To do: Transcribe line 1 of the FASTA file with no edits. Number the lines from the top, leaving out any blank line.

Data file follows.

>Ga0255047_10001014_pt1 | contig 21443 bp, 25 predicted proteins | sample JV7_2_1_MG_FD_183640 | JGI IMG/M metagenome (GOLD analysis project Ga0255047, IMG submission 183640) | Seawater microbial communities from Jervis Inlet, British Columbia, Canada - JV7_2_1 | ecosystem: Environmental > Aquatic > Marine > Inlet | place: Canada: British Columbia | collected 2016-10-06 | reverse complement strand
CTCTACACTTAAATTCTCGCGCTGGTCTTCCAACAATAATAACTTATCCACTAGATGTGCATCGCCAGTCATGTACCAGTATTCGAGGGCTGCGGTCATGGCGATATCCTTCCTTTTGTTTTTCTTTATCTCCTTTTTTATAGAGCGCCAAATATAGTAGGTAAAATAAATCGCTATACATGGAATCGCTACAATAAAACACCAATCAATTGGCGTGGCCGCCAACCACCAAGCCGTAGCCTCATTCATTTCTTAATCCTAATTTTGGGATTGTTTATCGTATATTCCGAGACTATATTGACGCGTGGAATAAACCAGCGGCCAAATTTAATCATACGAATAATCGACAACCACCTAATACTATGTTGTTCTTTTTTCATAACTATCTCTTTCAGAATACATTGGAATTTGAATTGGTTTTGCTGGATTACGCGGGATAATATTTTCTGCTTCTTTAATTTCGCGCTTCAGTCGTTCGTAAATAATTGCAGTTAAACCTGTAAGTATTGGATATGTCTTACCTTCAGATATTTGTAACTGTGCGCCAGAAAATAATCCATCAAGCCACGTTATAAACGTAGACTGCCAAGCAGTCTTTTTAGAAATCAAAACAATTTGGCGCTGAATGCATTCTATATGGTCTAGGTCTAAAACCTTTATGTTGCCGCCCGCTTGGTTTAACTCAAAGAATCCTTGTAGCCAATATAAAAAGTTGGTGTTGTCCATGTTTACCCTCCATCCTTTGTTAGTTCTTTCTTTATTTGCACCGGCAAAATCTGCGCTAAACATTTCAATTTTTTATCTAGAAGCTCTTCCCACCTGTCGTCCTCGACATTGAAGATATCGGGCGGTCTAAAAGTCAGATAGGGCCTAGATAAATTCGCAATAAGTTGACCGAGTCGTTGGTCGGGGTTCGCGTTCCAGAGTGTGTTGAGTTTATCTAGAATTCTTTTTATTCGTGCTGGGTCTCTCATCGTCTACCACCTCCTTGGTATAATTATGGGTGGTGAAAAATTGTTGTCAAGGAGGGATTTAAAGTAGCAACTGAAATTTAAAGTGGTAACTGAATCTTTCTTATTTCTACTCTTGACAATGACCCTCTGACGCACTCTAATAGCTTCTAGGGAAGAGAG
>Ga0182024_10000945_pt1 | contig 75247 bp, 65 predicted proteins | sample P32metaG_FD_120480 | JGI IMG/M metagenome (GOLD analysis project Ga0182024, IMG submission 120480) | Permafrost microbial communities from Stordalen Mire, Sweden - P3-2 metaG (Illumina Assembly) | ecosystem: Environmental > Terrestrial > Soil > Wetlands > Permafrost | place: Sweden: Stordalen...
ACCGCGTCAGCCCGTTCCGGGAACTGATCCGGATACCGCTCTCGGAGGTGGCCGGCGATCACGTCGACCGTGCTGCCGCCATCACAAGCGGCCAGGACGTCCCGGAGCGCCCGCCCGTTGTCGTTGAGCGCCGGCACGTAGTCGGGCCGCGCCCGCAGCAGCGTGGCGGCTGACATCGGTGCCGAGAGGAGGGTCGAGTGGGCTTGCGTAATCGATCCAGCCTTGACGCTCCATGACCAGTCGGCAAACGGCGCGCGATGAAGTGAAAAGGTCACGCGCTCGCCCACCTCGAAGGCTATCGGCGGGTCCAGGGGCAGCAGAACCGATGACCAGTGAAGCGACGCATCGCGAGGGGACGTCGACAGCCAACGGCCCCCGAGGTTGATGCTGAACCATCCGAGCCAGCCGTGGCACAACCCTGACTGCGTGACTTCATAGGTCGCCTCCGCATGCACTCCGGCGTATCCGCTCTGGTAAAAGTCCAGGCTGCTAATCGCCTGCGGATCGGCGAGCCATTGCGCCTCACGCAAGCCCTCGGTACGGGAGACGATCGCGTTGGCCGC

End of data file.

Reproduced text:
>Ga0255047_10001014_pt1 | contig 21443 bp, 25 predicted proteins | sample JV7_2_1_MG_FD_183640 | JGI IMG/M metagenome (GOLD analysis project Ga0255047, IMG submission 183640) | Seawater microbial communities from Jervis Inlet, British Columbia, Canada - JV7_2_1 | ecosystem: Environmental > Aquatic > Marine > Inlet | place: Canada: British Columbia | collected 2016-10-06 | reverse complement strand